A 30 year old female with a 6 years history of systemic lupus erythematodes and vasculitis presented with acute abdominal pain, diarrhea and fever.
An istant enema showed a filling defect that resembled digital impressions associated with rigidity in the descending colon; these marginal indentations resembled the “thumbprinting” (Fig.1A).The colon was filled with jodinate medium to perform the istant enema.
Endoscopy and biopsy were performed 2 months later and revealed a stricture localized at the same site in the descending colon; histology showed no significant changes in the mucosal or submucosal layers.
Double contrast barium enema was performed 7 months after the first episode of abdominal pain and confirmed the narrowing of the descending colon associated with another stricture in the transverse colon increased in widtht after air insufflation (Fig.2A).
The strictures appeared both smooth, tubular and short (less than 3 centimeters); the tubular narrowing of the descending colon was also associated to sacculation on the mesenteric side of the colon wall (Fig.2B).
The term “ischemic colitis” indicates changes in the intestinal wall due to an insufficent bloody supply.
Large bowel ischemia is most frequently localized in the splenic flexure, and is common in elderly patients with generalized atherosclerosis and cardiac disease (1).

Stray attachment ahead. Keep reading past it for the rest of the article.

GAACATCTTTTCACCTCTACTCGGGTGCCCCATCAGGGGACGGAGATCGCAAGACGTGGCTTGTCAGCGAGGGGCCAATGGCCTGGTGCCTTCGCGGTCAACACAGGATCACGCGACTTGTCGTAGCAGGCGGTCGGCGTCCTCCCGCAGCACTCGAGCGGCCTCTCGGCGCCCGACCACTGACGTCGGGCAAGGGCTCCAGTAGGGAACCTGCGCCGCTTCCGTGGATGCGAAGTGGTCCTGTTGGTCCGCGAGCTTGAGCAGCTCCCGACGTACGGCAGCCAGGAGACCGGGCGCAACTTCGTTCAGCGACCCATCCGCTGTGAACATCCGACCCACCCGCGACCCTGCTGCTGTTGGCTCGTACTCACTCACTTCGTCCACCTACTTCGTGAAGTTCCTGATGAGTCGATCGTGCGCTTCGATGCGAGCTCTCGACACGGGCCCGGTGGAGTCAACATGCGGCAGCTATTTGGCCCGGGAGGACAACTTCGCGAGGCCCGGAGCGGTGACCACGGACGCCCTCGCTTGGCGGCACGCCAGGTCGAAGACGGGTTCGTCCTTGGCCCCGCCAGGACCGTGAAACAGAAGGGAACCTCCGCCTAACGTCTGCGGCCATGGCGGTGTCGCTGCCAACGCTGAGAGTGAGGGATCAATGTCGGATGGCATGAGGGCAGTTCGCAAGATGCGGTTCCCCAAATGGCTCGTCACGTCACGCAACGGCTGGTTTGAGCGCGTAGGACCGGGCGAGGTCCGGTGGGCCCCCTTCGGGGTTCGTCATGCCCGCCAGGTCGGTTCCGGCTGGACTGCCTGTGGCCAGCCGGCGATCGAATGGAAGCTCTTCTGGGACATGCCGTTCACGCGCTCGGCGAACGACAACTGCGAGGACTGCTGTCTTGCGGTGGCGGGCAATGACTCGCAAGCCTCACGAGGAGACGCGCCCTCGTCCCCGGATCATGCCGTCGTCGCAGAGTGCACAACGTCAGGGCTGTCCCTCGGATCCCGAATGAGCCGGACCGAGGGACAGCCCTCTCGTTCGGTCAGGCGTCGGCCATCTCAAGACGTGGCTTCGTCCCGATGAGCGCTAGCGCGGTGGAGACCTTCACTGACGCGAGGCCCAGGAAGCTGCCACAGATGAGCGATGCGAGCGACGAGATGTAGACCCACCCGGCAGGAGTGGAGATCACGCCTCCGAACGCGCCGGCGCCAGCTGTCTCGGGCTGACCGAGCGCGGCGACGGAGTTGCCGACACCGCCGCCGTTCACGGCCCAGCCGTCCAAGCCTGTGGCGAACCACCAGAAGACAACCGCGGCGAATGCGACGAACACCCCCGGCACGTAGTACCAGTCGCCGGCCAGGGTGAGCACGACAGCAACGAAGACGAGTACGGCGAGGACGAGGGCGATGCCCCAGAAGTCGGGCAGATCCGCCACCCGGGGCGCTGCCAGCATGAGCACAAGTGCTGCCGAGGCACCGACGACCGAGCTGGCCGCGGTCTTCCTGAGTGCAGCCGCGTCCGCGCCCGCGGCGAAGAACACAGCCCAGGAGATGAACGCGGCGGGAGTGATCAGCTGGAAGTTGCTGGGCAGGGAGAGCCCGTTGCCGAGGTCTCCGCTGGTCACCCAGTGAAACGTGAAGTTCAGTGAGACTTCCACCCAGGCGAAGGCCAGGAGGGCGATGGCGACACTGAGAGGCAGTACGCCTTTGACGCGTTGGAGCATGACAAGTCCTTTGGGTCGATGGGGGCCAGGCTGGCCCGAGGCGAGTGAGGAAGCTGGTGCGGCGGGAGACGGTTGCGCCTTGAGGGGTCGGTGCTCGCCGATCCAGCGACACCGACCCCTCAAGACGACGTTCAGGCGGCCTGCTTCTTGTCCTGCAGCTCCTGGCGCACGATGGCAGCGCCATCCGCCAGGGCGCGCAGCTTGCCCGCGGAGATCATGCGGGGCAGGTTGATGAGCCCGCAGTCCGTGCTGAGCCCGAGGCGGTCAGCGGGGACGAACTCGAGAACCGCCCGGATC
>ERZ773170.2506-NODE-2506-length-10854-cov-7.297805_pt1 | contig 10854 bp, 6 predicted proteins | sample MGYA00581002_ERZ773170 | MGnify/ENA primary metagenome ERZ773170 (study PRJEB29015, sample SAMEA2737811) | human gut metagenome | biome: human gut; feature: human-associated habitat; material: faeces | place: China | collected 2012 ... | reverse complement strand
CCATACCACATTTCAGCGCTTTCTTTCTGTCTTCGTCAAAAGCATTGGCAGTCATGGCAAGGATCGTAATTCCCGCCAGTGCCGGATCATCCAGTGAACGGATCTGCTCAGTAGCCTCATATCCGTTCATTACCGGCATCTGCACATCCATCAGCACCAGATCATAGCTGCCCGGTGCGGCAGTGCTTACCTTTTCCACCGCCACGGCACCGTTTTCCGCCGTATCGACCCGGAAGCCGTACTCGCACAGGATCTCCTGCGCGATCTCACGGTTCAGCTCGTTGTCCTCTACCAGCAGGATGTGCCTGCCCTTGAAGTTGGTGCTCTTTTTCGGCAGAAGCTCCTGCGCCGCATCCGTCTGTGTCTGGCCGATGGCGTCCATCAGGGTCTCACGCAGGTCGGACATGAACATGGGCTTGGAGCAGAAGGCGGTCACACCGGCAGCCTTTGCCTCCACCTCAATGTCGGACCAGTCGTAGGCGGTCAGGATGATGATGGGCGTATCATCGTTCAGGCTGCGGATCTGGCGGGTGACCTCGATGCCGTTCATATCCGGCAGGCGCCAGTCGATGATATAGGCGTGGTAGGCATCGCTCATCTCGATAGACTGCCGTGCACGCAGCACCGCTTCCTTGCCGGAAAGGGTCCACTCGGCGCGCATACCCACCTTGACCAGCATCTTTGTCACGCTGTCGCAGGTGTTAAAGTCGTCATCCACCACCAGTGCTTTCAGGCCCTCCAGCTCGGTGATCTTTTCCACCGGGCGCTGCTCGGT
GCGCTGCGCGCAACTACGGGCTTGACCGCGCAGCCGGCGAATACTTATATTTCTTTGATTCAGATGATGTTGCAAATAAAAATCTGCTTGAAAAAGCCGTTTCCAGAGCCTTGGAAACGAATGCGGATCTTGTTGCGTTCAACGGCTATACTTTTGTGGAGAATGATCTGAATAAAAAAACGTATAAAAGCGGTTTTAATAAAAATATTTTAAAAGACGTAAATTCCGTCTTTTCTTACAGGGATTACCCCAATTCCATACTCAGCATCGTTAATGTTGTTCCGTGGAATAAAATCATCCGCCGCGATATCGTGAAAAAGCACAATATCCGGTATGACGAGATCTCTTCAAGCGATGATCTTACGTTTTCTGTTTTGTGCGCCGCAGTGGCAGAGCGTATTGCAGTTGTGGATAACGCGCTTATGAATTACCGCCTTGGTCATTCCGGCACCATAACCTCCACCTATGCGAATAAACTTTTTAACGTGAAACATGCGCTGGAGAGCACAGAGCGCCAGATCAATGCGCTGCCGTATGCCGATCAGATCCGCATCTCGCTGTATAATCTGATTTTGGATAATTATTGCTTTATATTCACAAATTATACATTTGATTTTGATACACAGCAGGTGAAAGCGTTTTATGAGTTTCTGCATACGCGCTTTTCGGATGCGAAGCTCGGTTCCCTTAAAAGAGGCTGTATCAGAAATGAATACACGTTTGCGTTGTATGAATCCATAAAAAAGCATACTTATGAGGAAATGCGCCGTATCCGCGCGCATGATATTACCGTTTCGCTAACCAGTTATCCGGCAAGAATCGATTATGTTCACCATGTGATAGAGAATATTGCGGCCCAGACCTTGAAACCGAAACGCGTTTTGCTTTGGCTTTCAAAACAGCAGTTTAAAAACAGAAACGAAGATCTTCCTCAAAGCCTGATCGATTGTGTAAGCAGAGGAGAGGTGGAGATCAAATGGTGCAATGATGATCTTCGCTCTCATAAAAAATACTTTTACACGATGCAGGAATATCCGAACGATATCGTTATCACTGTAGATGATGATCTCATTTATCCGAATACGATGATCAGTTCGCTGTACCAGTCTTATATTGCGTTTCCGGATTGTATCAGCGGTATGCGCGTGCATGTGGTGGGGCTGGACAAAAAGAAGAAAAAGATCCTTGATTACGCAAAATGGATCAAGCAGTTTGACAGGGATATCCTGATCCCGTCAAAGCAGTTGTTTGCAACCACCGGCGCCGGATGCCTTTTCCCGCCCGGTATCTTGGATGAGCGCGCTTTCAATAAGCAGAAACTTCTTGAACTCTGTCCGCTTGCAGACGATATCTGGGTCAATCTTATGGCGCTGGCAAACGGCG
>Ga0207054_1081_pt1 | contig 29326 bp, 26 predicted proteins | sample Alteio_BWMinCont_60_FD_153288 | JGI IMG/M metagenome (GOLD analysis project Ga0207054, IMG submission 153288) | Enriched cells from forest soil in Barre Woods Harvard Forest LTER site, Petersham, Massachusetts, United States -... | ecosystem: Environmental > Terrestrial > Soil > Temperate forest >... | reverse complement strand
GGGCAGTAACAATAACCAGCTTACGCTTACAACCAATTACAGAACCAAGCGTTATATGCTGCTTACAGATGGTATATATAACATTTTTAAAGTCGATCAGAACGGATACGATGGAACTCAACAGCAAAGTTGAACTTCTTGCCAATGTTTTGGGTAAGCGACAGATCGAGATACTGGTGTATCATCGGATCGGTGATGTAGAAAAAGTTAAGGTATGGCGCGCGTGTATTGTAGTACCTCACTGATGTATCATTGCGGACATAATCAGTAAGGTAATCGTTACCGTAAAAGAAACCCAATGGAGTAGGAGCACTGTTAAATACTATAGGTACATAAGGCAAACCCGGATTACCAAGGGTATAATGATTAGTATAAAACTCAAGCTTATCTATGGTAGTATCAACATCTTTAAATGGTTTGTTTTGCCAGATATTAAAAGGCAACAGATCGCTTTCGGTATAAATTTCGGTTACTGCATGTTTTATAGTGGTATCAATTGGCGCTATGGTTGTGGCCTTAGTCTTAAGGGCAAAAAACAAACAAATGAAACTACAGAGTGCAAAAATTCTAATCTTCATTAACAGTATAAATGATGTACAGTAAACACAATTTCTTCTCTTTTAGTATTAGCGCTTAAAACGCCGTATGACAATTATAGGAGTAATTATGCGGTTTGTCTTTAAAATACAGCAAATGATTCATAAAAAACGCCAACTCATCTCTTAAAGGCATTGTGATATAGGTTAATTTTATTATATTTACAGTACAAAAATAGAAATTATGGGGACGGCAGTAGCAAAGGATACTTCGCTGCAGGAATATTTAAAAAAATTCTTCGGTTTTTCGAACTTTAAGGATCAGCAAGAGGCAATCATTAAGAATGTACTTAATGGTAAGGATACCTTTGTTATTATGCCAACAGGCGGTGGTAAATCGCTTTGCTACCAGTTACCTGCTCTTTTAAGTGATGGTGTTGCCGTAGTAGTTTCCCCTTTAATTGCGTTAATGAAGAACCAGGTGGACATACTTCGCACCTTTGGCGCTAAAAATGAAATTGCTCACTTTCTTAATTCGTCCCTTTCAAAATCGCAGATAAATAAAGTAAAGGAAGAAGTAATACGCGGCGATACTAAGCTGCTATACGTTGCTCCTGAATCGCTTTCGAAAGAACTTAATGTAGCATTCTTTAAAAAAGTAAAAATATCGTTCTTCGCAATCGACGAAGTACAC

In young patients ischemic colitis is rare and can be produced by thrombosis or embolism frequently associated to immunologic disorders or vasculitis .
Ischemic colitis encompasses a wide spectrum of pathologic and clinical findings, ranging from a mild self-limiting form to bowel infarction and perforation.
Ischemic colitis presents as gangrenous when necrosis extends across all wall layers or non-gangrenous when hypoperfusion is not prolonged.
Non-gangrenous ischemic colitis can also be subdivided into the transient form when there is a sufficent blood supply after temporary ischemia to allow complete restoration of the mucosal integrity, and into the stricturing form when the collateral bloody suply is just sufficent to prevent transmural gangrene, but not to allow full recovery of mucosa that develops fibrous stricture.
Barium enema usually shows characteristic changes in the initial phase that permits the diagnosis and also allows the evaluation of the course of the illness when repeated some months later.
The early and transient signs of ischemic colitis showed at barium enema are: thumbprinting due to submucosal hemorrage or edema, transverse ridging produced by spasms of the colon muscolature, and ulcerations.
Stricuring are considered the final stage of ischemic colitis and may take place 3 weeks to 12 months after the first occurrence of ischemia; at barium enema appears as benign tubular narrowing, frequently associated to pseudodiverticular formations on the antimesenteric side of the colon wall (2).